Not many things can match the glamour of yacht travel. The endless opportunities for exploration in the most luxurious of settings – as the wind blows through your hair – sounds even more alluring after a year spent indoors.
As we emerge from the grips of the pandemic, a private yacht charter could offer adventure seekers the perfect escape away from the crowds. And one of the most common questions amongst novice charterers is, ‘how much does it actually cost to charter a yacht?’
Understanding the fees associated with chartering a luxury superyacht might be tough at first. Your basic price, often known as a “charter charge” or “charter rate,” and what you will be expected to pay on top of it are the two most critical things to grasp. All-inclusive charter rates are not common in the industry, so guests should expect to pay more than the basic fees listed on broker websites or brochures.
Size and type of yachts influences charter costs
The size of a yacht is the key factor impacting the price:
- Between 65ft (20m) and 80ft (24m), expect a weekly charter rate of $20k to $80k.
- Between 80ft (24m) and 100ft (30m), expect a weekly charter rate of $80k and $120k.
- For a superyacht over 100ft (30m), expect a weekly charter rate of $100k and above.
- To rent a mega yacht over 200ft (60m), the weekly charter rate goes from $300k to $1 million and more.
How much does it cost to charter a superyacht?
Do you want to spend your vacation at sea in Greece, the South Pacific, Norway’s fjords, or visit Antarctic glaciers? There are yachts available to transport you there.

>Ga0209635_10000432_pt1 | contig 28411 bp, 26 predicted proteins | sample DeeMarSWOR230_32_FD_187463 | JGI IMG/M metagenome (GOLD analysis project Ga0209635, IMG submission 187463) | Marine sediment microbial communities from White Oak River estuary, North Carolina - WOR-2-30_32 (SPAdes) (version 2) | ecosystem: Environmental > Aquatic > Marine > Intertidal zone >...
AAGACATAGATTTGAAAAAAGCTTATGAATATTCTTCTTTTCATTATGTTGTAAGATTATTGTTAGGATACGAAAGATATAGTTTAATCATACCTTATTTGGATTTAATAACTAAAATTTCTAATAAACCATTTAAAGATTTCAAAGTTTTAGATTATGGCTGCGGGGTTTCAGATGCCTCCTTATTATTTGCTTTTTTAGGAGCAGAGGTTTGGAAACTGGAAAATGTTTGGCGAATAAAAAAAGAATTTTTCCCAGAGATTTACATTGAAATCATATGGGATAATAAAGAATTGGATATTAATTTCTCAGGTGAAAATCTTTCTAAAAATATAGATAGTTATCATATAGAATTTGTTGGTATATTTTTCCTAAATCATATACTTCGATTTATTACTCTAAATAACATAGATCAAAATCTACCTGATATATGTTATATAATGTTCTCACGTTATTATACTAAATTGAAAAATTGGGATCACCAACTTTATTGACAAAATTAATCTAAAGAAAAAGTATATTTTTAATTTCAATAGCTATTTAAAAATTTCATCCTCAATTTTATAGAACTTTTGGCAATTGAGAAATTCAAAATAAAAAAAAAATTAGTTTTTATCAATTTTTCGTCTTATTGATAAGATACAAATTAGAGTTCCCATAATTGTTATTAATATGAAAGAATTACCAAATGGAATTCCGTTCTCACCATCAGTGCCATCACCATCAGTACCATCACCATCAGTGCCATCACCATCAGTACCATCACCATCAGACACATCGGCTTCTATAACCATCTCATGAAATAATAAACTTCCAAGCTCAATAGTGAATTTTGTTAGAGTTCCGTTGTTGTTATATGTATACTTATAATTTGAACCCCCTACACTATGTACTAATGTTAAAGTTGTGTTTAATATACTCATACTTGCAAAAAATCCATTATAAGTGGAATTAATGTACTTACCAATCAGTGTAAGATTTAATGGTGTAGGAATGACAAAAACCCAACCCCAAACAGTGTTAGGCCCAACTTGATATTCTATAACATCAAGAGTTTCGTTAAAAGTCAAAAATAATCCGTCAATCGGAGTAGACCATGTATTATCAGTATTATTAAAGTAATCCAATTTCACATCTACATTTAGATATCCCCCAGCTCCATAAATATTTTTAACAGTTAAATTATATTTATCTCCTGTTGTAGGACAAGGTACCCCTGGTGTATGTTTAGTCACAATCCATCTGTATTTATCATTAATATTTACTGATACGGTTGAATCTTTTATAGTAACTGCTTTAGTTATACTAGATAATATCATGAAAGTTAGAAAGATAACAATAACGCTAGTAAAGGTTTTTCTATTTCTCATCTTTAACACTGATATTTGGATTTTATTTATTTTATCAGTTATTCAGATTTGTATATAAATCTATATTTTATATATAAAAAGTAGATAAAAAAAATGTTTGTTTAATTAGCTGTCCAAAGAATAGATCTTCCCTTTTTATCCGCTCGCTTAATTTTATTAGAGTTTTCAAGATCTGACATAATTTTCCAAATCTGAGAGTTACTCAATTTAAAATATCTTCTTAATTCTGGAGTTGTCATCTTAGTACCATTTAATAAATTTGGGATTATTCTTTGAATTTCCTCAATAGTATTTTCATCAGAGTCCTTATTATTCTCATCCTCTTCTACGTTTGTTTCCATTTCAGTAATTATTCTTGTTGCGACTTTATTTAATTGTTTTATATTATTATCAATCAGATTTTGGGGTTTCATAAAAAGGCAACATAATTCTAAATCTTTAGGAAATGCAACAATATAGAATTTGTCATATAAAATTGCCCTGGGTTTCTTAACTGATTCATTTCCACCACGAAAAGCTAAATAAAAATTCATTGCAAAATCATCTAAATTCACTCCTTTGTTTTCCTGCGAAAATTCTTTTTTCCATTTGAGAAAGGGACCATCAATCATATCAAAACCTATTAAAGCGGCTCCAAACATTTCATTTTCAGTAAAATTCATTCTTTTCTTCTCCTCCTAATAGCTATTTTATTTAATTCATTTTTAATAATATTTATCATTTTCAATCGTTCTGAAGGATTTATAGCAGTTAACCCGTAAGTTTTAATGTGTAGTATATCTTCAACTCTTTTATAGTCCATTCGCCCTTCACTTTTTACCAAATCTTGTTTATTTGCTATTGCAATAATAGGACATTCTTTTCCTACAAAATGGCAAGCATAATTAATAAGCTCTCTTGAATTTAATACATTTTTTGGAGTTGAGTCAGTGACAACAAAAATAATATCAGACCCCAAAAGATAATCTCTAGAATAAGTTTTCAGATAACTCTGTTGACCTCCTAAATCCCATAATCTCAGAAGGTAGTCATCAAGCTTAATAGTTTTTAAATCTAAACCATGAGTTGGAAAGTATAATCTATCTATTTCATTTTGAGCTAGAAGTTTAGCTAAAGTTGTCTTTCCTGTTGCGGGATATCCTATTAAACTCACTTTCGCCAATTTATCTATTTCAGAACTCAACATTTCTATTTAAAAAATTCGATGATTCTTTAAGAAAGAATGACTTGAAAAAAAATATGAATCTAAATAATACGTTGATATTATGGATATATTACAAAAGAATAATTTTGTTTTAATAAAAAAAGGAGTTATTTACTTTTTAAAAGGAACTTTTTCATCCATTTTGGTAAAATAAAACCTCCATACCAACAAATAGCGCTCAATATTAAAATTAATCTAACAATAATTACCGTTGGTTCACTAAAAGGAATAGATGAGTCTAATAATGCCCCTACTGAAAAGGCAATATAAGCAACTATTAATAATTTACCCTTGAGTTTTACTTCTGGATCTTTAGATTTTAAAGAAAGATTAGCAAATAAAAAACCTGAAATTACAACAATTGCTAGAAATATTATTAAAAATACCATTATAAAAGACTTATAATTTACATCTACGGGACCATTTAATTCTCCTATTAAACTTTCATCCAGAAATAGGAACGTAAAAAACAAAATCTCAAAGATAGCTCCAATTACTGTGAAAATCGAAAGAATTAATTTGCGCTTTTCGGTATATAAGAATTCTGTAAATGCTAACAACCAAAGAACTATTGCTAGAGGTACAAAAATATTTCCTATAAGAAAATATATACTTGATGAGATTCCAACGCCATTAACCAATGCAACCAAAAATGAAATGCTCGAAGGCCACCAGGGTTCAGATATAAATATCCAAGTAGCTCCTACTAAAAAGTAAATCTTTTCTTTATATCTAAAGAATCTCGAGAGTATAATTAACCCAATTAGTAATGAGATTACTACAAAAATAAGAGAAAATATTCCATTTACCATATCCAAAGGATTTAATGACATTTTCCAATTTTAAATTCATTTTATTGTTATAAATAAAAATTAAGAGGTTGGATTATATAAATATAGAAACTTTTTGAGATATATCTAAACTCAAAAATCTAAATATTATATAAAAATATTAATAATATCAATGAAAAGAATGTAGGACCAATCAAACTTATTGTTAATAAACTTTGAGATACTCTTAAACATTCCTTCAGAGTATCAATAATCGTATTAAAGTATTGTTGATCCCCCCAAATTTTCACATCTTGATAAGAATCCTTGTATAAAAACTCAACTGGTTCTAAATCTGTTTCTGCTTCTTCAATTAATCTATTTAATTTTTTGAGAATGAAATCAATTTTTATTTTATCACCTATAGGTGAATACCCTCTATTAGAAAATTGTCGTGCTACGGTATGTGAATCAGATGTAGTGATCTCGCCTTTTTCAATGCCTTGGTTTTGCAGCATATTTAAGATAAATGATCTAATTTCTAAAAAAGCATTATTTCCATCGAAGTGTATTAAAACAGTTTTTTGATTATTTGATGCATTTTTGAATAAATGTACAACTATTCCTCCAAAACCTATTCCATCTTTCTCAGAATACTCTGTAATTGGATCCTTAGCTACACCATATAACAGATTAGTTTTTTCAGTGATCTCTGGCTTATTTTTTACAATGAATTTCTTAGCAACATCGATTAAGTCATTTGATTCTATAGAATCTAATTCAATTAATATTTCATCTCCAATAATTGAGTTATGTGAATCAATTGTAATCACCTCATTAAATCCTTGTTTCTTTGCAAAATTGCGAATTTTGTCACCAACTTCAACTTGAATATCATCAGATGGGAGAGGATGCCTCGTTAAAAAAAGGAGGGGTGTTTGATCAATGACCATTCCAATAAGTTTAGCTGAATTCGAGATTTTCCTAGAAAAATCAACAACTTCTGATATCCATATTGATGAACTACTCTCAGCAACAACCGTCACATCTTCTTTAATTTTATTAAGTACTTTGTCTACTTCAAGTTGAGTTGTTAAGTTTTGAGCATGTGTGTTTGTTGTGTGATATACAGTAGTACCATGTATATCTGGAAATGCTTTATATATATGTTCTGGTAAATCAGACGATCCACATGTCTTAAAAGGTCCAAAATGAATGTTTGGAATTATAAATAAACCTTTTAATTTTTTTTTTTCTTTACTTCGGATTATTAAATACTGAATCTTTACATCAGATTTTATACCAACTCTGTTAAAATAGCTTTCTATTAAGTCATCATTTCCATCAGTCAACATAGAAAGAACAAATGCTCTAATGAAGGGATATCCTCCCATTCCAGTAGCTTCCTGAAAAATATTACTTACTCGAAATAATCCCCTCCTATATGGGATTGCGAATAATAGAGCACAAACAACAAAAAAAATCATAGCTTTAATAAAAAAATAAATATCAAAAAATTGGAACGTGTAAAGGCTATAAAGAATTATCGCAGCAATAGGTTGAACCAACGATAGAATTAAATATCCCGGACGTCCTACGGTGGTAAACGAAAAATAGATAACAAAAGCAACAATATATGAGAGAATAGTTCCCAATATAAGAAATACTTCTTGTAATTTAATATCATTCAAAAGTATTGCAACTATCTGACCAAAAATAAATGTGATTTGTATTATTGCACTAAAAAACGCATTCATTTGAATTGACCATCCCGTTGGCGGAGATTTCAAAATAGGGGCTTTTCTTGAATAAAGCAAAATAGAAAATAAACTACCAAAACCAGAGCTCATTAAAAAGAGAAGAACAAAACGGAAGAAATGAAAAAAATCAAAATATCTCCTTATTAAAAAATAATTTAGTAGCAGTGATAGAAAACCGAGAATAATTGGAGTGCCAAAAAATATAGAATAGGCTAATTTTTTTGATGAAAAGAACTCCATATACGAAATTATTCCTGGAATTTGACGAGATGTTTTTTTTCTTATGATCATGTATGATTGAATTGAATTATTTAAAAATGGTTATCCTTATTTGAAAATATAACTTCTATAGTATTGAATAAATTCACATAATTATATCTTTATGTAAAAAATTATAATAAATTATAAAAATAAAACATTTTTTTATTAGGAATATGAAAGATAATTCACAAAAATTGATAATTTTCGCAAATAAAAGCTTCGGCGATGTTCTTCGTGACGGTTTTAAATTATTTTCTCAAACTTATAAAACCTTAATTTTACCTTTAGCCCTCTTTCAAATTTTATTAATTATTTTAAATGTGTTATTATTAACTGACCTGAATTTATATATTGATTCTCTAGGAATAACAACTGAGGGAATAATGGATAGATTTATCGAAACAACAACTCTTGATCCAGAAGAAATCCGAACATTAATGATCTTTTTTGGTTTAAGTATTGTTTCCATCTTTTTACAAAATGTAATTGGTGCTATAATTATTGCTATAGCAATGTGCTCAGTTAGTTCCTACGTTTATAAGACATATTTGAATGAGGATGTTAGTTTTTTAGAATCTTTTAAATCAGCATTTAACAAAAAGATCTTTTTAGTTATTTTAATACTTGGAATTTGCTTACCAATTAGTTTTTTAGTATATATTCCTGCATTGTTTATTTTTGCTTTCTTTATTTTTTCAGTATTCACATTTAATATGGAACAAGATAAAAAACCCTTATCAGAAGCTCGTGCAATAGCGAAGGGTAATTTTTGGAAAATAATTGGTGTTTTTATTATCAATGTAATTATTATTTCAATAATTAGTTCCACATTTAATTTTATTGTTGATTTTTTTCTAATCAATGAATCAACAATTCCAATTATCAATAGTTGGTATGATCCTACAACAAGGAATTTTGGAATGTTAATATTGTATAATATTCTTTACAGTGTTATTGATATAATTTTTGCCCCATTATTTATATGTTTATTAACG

The 446-foot Flying Fox is the world’s biggest charter yacht. It features 11 cabins with a total capacity of 25 guests, twin helipads, a 12-meter swimming pool, a two-story spa, a beach club, a gym, a cinema, and a master suite with his and hers baths. In addition, it features a 55-member crew, jet skis, scuba diving equipment, six tender boats, and a Compass Limo Tender. The approximate monthly cost is $2.88 million (plus other expenses).
Long-range expedition vessels will transport you to remote regions such as Antarctica. Chartering one of these vessels may cost as low as $21,000 per week for a modestly renovated 1960s tug boat to as much as $2 million per week for the Octopus, which boasts a glass-bottomed viewing lounge, complete cocktail bar, a personal submarine, and a staff of up to eight people.
High season vs. low season
There are two fundamental rates: peak season and low season, with corresponding dates. Chartering is also offered for more expensive special events, such as New Year’s Eve, Monaco during the Grand Prix, Cannes during the Film Festival, an Olympic site, or the America’s Cup.
The secret is to choose your time carefully. A one-week variation (from peak to low season) can have a considerable impact on the price, even if the weather remains the same. The high season pricing might result in an increase of almost $6,000 per week for yachts ranging from 30 to 40 metres in length. The largest variation in typical charter prices between low and high seasons is observed in BOAT’s listings for yachts measuring 60 to 80 metres, with high season rates possibly costing around $32,2k more.